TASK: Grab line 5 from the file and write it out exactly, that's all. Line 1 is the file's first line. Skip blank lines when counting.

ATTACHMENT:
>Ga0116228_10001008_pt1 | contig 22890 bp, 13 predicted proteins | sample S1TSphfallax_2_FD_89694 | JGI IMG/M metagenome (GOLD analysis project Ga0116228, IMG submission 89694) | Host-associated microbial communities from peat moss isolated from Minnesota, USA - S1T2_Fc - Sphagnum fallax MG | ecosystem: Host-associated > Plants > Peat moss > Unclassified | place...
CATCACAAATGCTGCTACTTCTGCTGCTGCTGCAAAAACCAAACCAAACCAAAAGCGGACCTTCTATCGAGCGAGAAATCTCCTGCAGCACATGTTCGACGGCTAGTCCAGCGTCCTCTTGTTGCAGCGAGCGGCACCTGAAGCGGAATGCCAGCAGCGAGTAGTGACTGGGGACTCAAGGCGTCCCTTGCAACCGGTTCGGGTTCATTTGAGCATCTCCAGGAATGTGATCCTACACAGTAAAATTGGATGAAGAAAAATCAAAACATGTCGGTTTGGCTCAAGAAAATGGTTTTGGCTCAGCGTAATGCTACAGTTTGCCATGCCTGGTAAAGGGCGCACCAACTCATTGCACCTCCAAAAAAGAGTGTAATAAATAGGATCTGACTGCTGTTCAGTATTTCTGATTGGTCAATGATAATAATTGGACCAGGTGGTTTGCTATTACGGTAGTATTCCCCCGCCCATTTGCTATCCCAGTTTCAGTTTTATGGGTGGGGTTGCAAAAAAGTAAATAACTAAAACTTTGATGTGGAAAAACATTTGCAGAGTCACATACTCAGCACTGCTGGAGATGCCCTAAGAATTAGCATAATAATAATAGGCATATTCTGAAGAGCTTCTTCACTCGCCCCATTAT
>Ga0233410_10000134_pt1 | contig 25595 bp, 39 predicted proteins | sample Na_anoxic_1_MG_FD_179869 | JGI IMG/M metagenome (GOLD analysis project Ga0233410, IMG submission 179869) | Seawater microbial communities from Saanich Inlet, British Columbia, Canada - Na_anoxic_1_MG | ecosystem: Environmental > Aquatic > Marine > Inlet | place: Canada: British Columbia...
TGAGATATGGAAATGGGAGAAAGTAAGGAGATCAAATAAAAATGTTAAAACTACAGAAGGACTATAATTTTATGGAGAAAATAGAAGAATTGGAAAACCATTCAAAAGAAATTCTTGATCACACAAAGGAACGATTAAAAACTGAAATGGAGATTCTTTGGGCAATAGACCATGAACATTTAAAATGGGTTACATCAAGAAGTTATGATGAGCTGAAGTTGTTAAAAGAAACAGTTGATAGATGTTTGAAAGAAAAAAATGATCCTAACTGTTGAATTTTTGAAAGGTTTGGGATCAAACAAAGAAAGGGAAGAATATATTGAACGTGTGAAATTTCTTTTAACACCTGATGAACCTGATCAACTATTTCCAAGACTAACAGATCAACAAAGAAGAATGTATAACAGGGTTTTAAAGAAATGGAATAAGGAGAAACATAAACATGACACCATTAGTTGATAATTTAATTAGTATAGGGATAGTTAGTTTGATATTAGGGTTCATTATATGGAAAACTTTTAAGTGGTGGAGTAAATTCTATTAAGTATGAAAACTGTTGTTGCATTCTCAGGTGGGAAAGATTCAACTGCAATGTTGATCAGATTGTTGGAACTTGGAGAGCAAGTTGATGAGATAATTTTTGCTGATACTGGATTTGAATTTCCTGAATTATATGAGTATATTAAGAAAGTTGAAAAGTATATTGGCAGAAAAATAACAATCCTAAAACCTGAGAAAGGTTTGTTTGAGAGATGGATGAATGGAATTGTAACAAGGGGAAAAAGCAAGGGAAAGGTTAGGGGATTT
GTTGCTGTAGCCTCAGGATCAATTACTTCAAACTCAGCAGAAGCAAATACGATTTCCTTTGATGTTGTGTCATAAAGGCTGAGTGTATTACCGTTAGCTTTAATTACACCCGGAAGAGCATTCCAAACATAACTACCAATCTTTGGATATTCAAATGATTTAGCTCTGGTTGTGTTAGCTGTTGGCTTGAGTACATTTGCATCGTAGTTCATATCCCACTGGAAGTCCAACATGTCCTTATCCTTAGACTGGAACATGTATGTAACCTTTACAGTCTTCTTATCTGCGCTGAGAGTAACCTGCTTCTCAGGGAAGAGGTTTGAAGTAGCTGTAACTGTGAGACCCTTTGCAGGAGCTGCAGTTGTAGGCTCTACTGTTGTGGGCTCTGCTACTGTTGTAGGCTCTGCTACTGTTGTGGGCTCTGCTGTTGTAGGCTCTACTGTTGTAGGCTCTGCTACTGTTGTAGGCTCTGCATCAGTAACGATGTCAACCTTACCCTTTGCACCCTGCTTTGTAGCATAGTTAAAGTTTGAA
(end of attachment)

GTTGCTGTAGCCTCAGGATCAATTACTTCAAACTCAGCAGAAGCAAATACGATTTCCTTTGATGTTGTGTCATAAAGGCTGAGTGTATTACCGTTAGCTTTAATTACACCCGGAAGAGCATTCCAAACATAACTACCAATCTTTGGATATTCAAATGATTTAGCTCTGGTTGTGTTAGCTGTTGGCTTGAGTACATTTGCATCGTAGTTCATATCCCACTGGAAGTCCAACATGTCCTTATCCTTAGACTGGAACATGTATGTAACCTTTACAGTCTTCTTATCTGCGCTGAGAGTAACCTGCTTCTCAGGGAAGAGGTTTGAAGTAGCTGTAACTGTGAGACCCTTTGCAGGAGCTGCAGTTGTAGGCTCTACTGTTGTGGGCTCTGCTACTGTTGTAGGCTCTGCTACTGTTGTGGGCTCTGCTGTTGTAGGCTCTACTGTTGTAGGCTCTGCTACTGTTGTAGGCTCTGCATCAGTAACGATGTCAACCTTACCCTTTGCACCCTGCTTTGTAGCATAGTTAAAGTTTGAA